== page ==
Friday, October 1, 2004

Review: Dawn - Veil of Sorrow (2003)

Dawn [ MySpace ]
Veil of Sorrow
(2003)
self-released

When I first stumbled across Dawn I was more than a little intrigued. Here was a band from Northern Ireland, heavily influenced by doom metal, with a female vocalist. I of course began to draw mental comparisons to The Gathering, Theatre of Tragedy, and the like without even having heard audio samples from the band. When I received a copy of Dawn's debut EP, Veil of Sorrow, my preconceived notions of what this band would sound like were quite frankly blown away. Drawing heavily on the somber doom atmosphere of bands like the aforementioned, this particular quintet takes their sound a step further by incorporating elements from several styles of metal. Lead guitarist Ian Harper belts out both traditionally styled solos and the frantic fretwork often found on black metal releases, not to mention exceptionally catchy hooks which are prevalent throughout. As if the remarkable quality of the musicianship wasn't enough, Dawn sets themselves apart because of the sensational voice of Amy Robinson. Possessing a unique tone among female metal vocalists, Amy contrasts the guitar heaviness with an innocent lilt that simply has to be heard.

With only four tracks, Veil of Sorrow still manages to traverse a wide range of style and emotion. The lead-off, and title, track sets Ian's skills on the table immediately. A haunting riff backed by the ominous bass of Robert Bramford gives the song a ponderous quality, but Amy's voice soars as she hooks into you and forces you to sing along - particularly after downing a few Strongbows ;) Amy's voice does have a bit of a childlike quality, and I imagine some may find her to be a tad shrill at times, but for me she is altogether captivating. "No Forgiveness" is my favorite track on Veil of Sorrow. Here Bramford's bass branches out to deliver some quality lines, Ian delivers a handful of leads as expressive as they are stellar, and the extremely infectious choruses bring it all together. The twin guitar opening to "Lifetime Addiction" is more than a slight nod to the great NWOBHM bands, while the rumbling skinwork of Thomas Mullan hints at what he's capable of. Closing out Veil of Sorrow is "Priceless Gift", and here the band reaches into the realm of extreme metal to add yet another dimension to their sound. Ian delivers some excessively rabid leads while Mullen brings the double-kick to bear. Heavy on the bass, the final track of Veil of Sorrow wraps up with significant doom overtones.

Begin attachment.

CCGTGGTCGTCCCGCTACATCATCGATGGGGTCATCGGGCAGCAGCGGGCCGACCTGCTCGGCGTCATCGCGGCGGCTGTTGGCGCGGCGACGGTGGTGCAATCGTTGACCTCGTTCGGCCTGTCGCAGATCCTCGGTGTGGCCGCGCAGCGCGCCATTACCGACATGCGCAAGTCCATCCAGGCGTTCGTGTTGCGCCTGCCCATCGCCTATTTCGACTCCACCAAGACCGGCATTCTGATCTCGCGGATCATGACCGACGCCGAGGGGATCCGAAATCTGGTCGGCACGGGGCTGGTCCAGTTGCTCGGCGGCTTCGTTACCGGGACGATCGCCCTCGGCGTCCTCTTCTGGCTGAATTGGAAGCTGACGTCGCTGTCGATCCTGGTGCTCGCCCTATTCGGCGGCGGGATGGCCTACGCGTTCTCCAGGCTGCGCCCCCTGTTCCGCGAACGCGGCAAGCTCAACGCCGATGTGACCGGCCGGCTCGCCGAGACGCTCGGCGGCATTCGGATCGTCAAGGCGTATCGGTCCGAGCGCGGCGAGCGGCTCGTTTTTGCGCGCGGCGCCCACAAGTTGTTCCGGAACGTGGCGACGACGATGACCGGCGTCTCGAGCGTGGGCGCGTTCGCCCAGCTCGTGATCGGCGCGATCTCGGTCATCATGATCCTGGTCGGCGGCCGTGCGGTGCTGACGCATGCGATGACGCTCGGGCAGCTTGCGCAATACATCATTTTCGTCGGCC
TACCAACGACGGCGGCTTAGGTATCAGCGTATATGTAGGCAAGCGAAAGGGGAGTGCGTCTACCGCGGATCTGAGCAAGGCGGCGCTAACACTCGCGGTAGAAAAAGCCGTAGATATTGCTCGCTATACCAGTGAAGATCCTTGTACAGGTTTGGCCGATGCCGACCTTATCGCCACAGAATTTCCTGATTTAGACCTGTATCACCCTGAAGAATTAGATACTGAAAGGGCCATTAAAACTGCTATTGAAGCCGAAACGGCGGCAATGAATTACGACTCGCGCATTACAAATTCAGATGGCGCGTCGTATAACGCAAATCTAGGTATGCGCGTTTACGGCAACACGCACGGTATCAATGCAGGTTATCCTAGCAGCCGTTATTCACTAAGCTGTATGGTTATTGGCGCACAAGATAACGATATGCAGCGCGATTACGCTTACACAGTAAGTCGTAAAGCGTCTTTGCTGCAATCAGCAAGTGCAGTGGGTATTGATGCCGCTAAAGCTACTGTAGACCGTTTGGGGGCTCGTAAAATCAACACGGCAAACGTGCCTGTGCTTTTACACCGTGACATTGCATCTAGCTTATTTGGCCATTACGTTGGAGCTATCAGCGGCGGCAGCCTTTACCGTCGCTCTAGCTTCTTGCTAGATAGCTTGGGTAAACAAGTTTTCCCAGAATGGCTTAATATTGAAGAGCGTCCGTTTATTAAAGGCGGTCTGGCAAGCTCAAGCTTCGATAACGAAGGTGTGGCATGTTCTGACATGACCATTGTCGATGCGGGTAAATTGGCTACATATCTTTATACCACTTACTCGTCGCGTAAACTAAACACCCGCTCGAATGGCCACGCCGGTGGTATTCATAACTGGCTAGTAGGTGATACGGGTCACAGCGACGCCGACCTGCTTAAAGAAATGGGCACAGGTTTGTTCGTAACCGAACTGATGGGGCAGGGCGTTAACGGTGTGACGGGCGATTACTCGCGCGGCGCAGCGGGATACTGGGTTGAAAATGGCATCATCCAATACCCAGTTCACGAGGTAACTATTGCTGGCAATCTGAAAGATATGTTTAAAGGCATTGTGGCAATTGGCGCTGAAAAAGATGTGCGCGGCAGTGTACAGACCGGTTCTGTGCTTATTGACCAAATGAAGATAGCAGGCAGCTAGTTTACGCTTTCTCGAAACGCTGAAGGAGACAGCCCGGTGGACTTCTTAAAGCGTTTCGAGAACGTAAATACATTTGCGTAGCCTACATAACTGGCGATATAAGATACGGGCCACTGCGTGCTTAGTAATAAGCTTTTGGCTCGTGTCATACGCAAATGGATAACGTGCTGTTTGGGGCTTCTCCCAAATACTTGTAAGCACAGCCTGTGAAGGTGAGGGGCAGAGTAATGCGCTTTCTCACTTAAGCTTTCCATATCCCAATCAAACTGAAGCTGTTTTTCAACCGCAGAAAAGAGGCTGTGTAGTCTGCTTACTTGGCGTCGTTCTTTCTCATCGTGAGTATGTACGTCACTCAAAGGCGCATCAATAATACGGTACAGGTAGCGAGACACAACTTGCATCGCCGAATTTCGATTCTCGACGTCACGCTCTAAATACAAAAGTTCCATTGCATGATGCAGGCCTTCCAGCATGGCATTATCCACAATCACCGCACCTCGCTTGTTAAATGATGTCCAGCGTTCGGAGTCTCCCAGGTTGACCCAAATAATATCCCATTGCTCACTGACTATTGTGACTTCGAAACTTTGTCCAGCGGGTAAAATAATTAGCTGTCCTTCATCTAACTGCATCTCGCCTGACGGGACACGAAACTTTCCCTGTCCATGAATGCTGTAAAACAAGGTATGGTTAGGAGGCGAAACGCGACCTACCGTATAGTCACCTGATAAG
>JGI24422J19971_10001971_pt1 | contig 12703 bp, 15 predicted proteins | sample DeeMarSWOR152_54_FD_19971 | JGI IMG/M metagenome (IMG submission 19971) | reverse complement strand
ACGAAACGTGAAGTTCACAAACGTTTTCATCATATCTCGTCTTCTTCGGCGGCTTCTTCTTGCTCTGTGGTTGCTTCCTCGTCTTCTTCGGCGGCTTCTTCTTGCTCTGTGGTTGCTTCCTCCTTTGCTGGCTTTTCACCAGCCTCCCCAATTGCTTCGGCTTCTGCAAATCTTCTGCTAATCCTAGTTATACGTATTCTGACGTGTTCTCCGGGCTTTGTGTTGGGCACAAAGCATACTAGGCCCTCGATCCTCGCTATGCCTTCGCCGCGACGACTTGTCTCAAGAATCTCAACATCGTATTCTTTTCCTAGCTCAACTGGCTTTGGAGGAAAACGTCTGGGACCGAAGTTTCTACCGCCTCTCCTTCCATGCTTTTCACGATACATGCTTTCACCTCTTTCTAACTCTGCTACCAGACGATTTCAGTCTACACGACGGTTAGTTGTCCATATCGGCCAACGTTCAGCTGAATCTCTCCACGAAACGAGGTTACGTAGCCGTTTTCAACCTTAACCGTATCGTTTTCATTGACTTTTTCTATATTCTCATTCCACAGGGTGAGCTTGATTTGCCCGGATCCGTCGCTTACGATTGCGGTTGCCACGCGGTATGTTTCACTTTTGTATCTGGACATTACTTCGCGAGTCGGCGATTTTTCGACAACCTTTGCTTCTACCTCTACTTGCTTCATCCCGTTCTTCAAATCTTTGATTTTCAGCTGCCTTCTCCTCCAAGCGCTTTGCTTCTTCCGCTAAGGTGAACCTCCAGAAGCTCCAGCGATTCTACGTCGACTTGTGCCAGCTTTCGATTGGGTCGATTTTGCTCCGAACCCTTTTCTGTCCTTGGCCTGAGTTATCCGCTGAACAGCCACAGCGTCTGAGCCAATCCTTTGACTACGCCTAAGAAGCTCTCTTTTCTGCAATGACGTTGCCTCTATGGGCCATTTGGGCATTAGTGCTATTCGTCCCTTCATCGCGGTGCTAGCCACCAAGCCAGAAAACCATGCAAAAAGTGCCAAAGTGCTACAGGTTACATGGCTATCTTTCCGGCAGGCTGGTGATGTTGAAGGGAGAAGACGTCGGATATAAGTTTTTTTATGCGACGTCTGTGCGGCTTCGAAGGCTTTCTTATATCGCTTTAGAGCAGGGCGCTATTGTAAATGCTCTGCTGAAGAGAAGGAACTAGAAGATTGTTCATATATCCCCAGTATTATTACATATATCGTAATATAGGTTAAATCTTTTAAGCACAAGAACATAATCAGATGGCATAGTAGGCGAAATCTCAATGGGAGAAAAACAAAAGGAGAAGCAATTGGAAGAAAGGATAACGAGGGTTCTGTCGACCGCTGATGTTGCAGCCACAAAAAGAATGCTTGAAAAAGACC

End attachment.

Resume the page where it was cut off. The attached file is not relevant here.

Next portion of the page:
Dawn's EP can best be surmised as hook-laden traditionally-inspired doom metal with captivating female vocals - a formula for success rarely heard and sure to catapult this young Irish band into the global metal spotlight. Watch for their full-length debut on Lone Wolf Music in February.


Track Listing
1 Veil of Sorrow 6:00
2 No Forgiveness 6:09
3 Lifetime Addiction 5:37
4 Priceless Gift 5:58



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